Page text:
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Every four years, for approximately 9.63 seconds, the world holds its collective breath.
In four weeks time we shall do so again. And perhaps this time we won’t even have to hold it that long.
For there is a certain Jamaican gentleman who will put in everything he has, to save us our breath, and hit the tape before we can say Usain St. Leo Bolt.
Since Rio is upon us, the time is indeed ripe to look at the Olympics and see the history of this race.
We have had 28 Men’s 100-m races in Olympic history, in the 116 years to London 2012. The time that Tom Burke, the first gold medal winner of the event at Athens, took to complete the race was 12 seconds. It took just one Olympics to lower that by a second when Frank Jarvis ran it in 11 seconds at the 1900 Games in Paris.
It was another 68 years before Jim Hines broke the 10 second barrier aided by the high altitude in Mexico. But since Carl Lewis broke that sacred mark in 1984, and the winning times have stayed below 10-seconds and indeed improved with each successive Olympics.
2012 then saw the remarkable scene of seven runners complete the race under 10-second for the first time in history. Usain Bolt leading the pack and finishing in his inimitable style, accompanied by all the showmanship he has come to be associated with.
It is a fact that the Men’s 100m has become the most marketable event of the Olympic Games, and now provides the grand finale of the event.
In 2012 at the London Olympic Games, one million people bid to buy tickets to be at the stadium for the 100m finals! There were only 40,000 tickets on sale. One of the highest priced tickets finally cost A$1836 per second on the black market to watch Usain Bolt run. And if you wanted a Corporate Hospitality Package, the cost would be A$4600 per second!
So what’s the reason for this fascination? There is perhaps not one, but a myriad of explanations.
First, physically, sprinters are the finest specimens among humans. The fastest sprinters have large fast-twitch type IIb muscle fibres which are bigger and bulkier, hence the muscular appearance.
10 seconds is not enough time for oxygen breathed in by human beings to reach the muscles.
These IIb type muscles, however themselves have the energy they need to function anaerobically for a short period. Hence the incredible burst of speed.
Its natural human tendency, whether you are a man or a woman, that when you have ten perfect specimens running incredibly fast in front of you, that you will pay attention.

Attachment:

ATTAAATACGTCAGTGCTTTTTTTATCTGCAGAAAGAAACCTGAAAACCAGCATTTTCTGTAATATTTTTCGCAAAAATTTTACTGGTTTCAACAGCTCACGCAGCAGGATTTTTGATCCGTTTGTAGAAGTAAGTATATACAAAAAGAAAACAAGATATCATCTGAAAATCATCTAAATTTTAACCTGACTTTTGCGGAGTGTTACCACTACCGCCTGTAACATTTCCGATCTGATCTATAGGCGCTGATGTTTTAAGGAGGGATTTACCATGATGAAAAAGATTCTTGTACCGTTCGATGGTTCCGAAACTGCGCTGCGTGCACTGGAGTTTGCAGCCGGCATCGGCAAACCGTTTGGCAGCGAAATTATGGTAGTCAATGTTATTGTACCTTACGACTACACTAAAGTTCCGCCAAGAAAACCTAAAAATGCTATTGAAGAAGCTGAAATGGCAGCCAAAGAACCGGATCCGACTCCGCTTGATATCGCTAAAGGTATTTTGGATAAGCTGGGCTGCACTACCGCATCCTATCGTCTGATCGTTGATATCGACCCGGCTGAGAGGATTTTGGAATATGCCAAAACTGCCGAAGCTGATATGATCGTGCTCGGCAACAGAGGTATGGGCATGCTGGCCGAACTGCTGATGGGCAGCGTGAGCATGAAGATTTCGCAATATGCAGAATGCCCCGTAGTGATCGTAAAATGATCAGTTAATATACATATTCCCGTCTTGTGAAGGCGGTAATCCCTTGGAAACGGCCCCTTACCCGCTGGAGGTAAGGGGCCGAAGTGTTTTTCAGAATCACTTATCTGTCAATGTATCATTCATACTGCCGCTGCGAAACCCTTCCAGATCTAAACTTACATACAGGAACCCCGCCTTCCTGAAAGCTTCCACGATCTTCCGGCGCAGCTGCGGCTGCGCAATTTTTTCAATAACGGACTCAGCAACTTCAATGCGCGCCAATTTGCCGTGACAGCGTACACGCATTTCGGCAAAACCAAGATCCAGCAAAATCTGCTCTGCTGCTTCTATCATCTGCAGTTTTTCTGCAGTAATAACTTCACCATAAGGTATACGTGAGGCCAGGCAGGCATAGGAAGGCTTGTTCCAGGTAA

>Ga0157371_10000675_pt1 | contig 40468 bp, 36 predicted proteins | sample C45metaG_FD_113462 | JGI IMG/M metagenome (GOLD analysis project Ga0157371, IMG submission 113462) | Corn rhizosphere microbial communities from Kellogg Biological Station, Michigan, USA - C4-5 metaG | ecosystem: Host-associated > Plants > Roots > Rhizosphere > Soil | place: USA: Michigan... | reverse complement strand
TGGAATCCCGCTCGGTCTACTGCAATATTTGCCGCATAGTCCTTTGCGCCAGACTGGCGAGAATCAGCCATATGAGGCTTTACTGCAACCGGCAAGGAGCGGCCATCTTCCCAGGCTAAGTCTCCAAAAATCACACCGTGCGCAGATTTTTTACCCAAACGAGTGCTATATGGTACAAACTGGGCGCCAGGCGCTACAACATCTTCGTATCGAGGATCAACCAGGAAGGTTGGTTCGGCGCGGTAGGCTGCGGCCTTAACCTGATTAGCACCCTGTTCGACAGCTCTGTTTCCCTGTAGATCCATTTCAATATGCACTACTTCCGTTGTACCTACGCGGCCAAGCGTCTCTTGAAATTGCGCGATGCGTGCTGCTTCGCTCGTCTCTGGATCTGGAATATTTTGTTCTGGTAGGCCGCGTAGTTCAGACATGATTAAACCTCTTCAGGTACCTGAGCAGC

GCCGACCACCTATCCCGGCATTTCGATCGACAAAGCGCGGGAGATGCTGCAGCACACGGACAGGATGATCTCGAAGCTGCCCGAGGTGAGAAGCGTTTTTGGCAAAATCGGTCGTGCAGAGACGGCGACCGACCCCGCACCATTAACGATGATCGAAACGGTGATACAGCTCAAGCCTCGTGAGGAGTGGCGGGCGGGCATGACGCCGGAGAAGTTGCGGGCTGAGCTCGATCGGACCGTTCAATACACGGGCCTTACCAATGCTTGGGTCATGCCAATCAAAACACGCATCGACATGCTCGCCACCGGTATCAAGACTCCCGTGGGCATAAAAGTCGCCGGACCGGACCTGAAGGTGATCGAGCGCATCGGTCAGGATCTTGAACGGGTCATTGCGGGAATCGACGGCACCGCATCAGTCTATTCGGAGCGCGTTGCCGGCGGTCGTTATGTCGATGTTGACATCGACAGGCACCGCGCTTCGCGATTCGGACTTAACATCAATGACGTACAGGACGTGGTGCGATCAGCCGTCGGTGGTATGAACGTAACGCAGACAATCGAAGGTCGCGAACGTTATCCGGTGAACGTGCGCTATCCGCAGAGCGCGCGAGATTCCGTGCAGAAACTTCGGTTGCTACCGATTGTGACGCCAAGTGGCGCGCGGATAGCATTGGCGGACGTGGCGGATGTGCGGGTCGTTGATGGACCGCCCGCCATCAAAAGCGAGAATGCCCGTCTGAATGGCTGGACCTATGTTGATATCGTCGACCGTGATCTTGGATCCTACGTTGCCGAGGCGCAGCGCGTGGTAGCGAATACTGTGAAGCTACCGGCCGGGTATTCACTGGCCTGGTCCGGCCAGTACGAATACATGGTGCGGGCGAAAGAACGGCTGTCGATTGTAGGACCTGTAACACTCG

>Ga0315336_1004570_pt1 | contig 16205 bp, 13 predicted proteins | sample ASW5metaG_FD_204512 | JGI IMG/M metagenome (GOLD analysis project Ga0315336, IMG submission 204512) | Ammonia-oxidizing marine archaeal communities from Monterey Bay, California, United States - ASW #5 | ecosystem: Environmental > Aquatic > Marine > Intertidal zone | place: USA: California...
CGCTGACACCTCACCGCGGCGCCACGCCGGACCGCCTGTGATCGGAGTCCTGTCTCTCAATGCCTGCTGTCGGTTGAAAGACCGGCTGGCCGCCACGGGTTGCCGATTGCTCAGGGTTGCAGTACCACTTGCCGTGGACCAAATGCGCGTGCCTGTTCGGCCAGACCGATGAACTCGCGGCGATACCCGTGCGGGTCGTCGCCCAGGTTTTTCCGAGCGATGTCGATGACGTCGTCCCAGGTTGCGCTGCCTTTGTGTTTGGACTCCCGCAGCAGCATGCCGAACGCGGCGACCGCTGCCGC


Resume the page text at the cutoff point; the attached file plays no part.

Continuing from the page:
An interesting aside is that a study has shown that Jamaican athletes with West African ancestry have significantly more fast-twitch muscle fibres than runners from other parts of the world.
Does that have an impact on Olympics gold medal winners? You decide:
– Usain Bolt’s ancestry is West African.
– Carl Lewis’ folks originally came from West Africa.
– Ben Johnson was born in Jamaica. And, hold your breath….. his folks came from West Africa too!
– Justin Gatlin had West African ancestors.
– Linford Christie was a Jamaican of West African descent who emigrated to England with his parents when he was seven-years old.
– Donovan Bailey, who won the Gold in 1996, was a Jamaican-born Canadian sprinter of West African descent!
So, other than the 2000 Sydney Olympics winner Maurice Green, every 100m gold medal winner (including Ben Johnson who was later stripped of his medal for doping), has been of West African descent!
Second, the short nature of the race is exactly why, in this modern world of instant gratification, the 100m race has won over the crowds.
When you can have a result in less-than 10 seconds, why would watch a marathon for two hours?
Finally, the need for speed is a part of human psyche. The ability to get from Point A to Point B in the fastest possible time has always fascinated man.
From legs to wheels to wings, the progress of humankind, to some degree, is the result of this need for speed. No one blames the spectator who feels that the most bang for his buck, when he watches sport, is to see the fastest man on the earth perform for his very eyes!
So how far can human beings push their bodies? 9.63 seconds is an incredibly short space of time. Scientists, who are working on finding out the limits of how fast humans can run, are reluctant to put numbers on their thoughts.
While it’s clear that neither Usain Bolt nor his successors will ever outrun a Cheetah (it runs 100m in 5.79 seconds), there is probably some room to run faster than Bolt has already run. A perfect start, a perfect acceleration and limited deceleration are all components. Bolt gets close to perfection – the fastest human we’ve ever seen.
Maybe it will take another 20 years to beat the nine second barrier, or maybe it won’t. What is clear is that when Usain Bolt and his fellow sprinters line up at the starting line at the Olympic Stadium at Rio on 14th August 2016, there will be no empty seats, and the only noise we shall hear will be the starting gun and the roar as the fastest man on earth crosses the finish line, a little over nine seconds later.